IMG_1977Bringing home two championship belts to Richmond, Island feels his boxing program is part of the change his city needs. He said he sees kids without hope, without anything to do, and without strong role models to show them a positive path.

As Perez tells the story of his coach motivating him with the words, “go Richmond on them,” Island interrupts to explain.

“I’m trying to tell him to be himself. He had it in him all along. I’m saying, remember the tough days from Richmond High when he was up to no good,” Island said. “You thought you was out there fighting and doing something. Now use it for a reason — that’s why I remind you where you come from: Richmond. Never forget.”

“Never forget,” Perez echoed.


Richmond Police Activities League is holding a boxing event at 2200 MacDonald Ave. on Saturday, August 16, to raise money for the team. Their goal is to raise enough funds to participate in the National Police Activities League Championships in Oxnard, in late September.

To get more information on coach Island’s boxing program or to donate to the team, contact him by email at

Q&A: Remembering a Lost Son of Richmond – Terrance Kelly

Interview, Dr. Joseph Marshall

Editor’s Note: From 1992-2004, the De La Salle High School football team in Concord, California won 151 straight games, setting a national record. The streak ended after one of the team’s standout players, Terrance Kelly of Richmond, was shot and killed — just days before he was to leave to attend college at the University of Oregon. The story behind the team’s incredible streak is the topic of a new film, “When the Game Stands Tall,” which opens on August 22nd.

Dr. Joseph Marshall, host of Street Soldiers on 106 KMEL radio, recently welcomed Terrance Kelly’s father, Landrin Kelly, and his wife Mary to the studio to discuss the film and their work with the Terrance Kelly Youth Foundation.


10421346_10152975350645968_1232015053046941037_nDr. Marshall: Thanks for coming in. First of all brother, how are you doing?

Landrin Kelly: It’s been hard because every anniversary of his death, his birthday, Christmas, all the holidays… I start gettin’ depressed, start feelin’ bad, not wanna get up, not wanna do anything… It be tough sometimes.

Dr. M: I’ve heard that you sort of changed your lifestyle when you had Terrance and became a father. How hard was that for you?

LK: It was tough because I was really deep in [the street life] and me and my friends really was makin’ some good money. My dad wasn’t in our everyday life, and I know how I felt as a kid — waitin’ for my dad to come and he never showed up — and I didn’t want that same thing for my sons.

DM: What was Terrance like as a little boy?

LK: He was funny. He was a joker.

Mary Kelly: When he first came to my house, I said, “This is not your son, this must be your brother!” Because they joked around and played… I just assumed that [Landrin was] just joking with me about this kid being his son.

Dr. M: When did you notice that Terrance had athletic talent?

LK: Well, my mom had a daycare and [that is what] got me, really, off the streets. When Terrance [was 18 months old] she said, “I want you to go get what he needs… an education, and you gotta be there for him.” And we made that deal. I used to go to work, get home, go in the back yard, [and] just throw him whiffle balls. He was really good in baseball too. We went to China when he was 12-years-old and he came in second [place] out there on this world team. And he just loved basketball. He loved all sports. And it just really turned me around.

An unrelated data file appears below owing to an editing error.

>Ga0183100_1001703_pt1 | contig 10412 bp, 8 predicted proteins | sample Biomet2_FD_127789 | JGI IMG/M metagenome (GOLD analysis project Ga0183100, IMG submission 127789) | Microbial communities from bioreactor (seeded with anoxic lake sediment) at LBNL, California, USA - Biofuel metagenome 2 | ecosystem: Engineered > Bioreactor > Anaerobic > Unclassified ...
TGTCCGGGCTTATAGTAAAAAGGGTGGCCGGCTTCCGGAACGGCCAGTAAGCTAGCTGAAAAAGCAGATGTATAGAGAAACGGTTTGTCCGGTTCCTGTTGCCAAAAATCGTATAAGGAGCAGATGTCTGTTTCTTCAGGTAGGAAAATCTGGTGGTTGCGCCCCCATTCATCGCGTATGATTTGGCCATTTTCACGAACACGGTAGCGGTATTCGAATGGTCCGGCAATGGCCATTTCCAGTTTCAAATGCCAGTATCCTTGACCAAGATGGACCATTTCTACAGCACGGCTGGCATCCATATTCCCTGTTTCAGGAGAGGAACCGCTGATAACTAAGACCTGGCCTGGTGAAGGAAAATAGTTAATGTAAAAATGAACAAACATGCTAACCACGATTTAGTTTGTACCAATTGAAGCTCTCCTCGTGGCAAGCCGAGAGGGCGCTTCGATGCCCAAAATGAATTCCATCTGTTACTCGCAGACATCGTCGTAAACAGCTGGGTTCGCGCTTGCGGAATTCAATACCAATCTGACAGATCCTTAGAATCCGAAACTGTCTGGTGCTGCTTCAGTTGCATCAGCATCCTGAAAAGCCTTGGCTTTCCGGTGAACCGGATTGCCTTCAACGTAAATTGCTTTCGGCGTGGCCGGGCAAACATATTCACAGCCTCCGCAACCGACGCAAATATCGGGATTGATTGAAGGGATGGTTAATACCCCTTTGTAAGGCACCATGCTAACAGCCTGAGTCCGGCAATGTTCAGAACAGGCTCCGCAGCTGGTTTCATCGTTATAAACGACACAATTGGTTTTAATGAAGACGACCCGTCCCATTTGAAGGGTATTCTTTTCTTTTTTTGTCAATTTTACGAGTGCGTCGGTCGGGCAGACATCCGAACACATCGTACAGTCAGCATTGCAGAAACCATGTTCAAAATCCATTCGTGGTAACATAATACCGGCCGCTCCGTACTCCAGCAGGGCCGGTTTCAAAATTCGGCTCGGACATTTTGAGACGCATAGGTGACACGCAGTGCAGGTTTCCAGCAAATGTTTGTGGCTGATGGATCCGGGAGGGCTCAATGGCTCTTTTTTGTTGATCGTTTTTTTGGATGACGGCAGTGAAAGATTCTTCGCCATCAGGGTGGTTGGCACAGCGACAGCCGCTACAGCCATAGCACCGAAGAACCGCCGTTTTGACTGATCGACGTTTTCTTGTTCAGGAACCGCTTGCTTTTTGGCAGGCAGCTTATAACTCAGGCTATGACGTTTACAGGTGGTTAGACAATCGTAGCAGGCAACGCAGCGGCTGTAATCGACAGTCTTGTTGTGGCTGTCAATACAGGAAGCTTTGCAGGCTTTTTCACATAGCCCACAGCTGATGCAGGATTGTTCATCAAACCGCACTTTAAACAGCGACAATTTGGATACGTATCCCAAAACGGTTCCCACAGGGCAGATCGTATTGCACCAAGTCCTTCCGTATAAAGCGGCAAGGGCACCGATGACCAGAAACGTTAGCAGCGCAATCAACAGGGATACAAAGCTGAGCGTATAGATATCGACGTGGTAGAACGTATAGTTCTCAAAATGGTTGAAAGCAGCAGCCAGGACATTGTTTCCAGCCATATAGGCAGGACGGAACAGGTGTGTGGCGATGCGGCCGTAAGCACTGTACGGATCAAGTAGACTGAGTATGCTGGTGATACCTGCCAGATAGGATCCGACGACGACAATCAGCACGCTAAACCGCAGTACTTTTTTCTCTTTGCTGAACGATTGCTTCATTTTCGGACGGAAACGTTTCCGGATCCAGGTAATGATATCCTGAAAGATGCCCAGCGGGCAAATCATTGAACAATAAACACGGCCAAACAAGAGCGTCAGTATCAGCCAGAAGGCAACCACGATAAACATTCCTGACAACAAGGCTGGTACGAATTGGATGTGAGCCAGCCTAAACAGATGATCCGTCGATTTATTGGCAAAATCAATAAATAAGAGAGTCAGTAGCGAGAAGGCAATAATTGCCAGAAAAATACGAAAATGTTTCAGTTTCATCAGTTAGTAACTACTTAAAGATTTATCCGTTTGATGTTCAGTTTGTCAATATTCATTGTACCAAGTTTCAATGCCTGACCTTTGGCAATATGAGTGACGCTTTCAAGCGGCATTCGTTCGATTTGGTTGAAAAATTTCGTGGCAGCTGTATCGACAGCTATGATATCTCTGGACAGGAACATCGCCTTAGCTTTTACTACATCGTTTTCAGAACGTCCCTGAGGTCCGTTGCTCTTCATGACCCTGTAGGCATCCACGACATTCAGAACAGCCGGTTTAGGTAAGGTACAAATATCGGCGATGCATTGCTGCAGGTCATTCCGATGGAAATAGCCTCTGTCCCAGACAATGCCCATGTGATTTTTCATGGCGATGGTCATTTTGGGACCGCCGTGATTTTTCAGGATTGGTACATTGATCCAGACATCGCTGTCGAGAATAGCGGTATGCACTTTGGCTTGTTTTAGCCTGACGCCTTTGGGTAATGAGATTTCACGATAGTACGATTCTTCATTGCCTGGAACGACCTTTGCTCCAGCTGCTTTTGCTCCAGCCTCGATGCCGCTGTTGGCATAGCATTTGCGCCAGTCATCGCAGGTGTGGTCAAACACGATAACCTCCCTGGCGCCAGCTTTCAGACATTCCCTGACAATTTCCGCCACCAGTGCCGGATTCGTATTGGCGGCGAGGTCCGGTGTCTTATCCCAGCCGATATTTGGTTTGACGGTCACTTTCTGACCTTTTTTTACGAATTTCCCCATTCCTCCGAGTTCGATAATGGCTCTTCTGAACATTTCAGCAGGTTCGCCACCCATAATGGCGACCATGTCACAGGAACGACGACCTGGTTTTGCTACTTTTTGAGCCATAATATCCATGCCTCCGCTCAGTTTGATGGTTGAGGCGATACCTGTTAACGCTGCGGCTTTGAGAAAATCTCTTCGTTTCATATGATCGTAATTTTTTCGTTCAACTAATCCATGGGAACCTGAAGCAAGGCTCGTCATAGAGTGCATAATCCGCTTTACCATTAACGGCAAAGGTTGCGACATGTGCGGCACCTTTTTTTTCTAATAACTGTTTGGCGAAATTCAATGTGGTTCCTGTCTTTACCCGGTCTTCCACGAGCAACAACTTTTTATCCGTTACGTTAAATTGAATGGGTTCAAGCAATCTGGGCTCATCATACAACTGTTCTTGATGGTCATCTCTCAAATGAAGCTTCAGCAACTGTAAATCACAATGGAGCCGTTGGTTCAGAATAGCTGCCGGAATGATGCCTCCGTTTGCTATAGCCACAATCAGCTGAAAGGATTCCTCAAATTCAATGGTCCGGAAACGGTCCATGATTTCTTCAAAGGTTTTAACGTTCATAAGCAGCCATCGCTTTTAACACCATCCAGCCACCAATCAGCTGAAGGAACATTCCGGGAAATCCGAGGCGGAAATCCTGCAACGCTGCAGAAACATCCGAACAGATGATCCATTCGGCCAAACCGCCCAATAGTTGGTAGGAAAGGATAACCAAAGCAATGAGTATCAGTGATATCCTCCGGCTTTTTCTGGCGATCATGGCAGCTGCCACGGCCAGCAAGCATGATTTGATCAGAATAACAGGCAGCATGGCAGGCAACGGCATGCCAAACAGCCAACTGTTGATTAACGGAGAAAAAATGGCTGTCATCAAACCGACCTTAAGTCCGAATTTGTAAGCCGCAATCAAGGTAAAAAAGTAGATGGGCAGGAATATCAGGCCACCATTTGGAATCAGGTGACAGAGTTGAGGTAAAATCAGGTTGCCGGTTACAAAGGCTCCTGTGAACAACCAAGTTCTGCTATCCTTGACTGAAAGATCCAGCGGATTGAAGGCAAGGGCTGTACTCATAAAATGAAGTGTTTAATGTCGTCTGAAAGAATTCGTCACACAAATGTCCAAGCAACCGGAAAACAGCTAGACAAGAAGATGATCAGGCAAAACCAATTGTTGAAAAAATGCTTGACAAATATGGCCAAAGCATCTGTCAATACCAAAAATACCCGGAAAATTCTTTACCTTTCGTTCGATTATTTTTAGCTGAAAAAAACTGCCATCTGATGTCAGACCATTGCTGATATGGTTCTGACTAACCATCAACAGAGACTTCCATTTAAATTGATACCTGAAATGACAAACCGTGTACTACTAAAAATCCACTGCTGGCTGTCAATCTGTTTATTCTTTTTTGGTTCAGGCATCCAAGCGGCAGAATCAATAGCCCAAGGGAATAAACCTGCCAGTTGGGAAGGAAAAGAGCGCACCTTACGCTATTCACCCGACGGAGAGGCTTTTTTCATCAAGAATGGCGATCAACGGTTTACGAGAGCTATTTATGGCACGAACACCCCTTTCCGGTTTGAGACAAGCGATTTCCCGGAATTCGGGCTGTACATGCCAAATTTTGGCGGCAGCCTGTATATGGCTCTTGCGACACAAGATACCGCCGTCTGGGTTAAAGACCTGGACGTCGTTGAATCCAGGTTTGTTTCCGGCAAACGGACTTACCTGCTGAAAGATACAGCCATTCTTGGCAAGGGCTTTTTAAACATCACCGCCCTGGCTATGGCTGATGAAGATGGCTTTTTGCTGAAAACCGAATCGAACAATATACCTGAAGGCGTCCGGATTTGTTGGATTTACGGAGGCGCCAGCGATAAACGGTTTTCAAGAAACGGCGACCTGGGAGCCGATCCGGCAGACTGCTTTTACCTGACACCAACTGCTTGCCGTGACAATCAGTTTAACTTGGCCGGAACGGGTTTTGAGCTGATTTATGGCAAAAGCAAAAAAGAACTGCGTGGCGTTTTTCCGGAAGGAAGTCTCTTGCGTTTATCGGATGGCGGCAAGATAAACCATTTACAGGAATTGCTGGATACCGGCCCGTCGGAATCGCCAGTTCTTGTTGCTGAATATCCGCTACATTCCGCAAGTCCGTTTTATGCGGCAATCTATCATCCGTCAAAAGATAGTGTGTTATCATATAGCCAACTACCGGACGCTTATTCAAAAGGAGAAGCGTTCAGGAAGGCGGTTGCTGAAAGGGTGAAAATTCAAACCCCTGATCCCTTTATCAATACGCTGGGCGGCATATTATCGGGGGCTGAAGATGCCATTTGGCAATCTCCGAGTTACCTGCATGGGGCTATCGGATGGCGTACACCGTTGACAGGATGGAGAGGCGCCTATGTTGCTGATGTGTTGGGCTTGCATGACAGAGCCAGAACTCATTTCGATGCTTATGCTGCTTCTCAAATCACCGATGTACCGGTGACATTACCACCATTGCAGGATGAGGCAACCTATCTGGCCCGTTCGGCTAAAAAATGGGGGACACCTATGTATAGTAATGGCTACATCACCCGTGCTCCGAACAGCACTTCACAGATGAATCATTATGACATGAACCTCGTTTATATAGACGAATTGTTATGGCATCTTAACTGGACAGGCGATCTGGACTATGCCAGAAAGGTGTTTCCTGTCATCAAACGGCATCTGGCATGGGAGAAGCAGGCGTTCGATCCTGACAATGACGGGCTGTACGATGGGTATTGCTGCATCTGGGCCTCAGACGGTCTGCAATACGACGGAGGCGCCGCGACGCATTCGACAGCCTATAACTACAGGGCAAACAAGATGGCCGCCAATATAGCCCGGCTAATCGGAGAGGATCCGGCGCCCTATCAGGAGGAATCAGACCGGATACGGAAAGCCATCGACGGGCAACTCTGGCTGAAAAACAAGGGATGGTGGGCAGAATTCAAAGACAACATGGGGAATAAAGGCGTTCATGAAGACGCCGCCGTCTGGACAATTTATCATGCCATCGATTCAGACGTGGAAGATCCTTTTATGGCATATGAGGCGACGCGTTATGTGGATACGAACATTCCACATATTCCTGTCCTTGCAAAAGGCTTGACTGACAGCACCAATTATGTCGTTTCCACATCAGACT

Dr. M: You must have been his biggest cheerleader. How did he get to De La Salle out in Concord?

LK: He went to Catholic school all his life. He went to St. David Elementary and he was doin’ so well ’cause my mother really strived on education. She forced education on all her daycare kids and she picked out the best schools to send them to. If they couldn’t afford it, she gonna send them to the best public school in the area. She was really committed to that… and they had to do they homework. They couldn’t go to practice, they couldn’t do nothin’ if they didn’t do their homework or study. And every night he (Terrance) had to read or do math with her.

Dr. M: I didn’t know he played all three sports at De La Salle.

LK: He played all three sports his junior year. One time he played basketball, then went to the football passing league game, and then we had to shoot to Vacaville for the all-star tournament. As I’m pullin’ up to the game, he had to jump out and jump the fence, and then he went right up to bat and hit a double off the fence! He made a decision his junior year. He said, “I’m just gonna concentrate on football, dad.”

Dr. M: How did you like the movie? It must have been hard for you to see somebody playing [the part of] your boy.

LK: Yeah. It was kinda hard for me. But they really portrayed him good. They really did a good job. You know, they changed some little things, but that guy (actor Stephan James) was really good.

Dr. M: Can you talk a little about the Terrance Kelly Foundation? Mary, you’ve had your arm around him the whole time. You go through this with him. How is it for him?

MK: The loss is very hard, but tryin’ to help Landrin to maintain is [also] very hard. They had a very strong bond, and some days it’s… he just won’t get out of bed. So I have to try everything to motivate him and, with the Foundation, that’s the one thing that motivates him. When he don’t wanna get up and go, I tell him, “Terrance wants you to do this.” We have to go out there. We have to help these kids. There’s one thing Terrance said to him years ago. He started off coaching Terrance and Terrance used to say, “Dad, a lotta these kids don’t have a father, so you’re like their father figure.”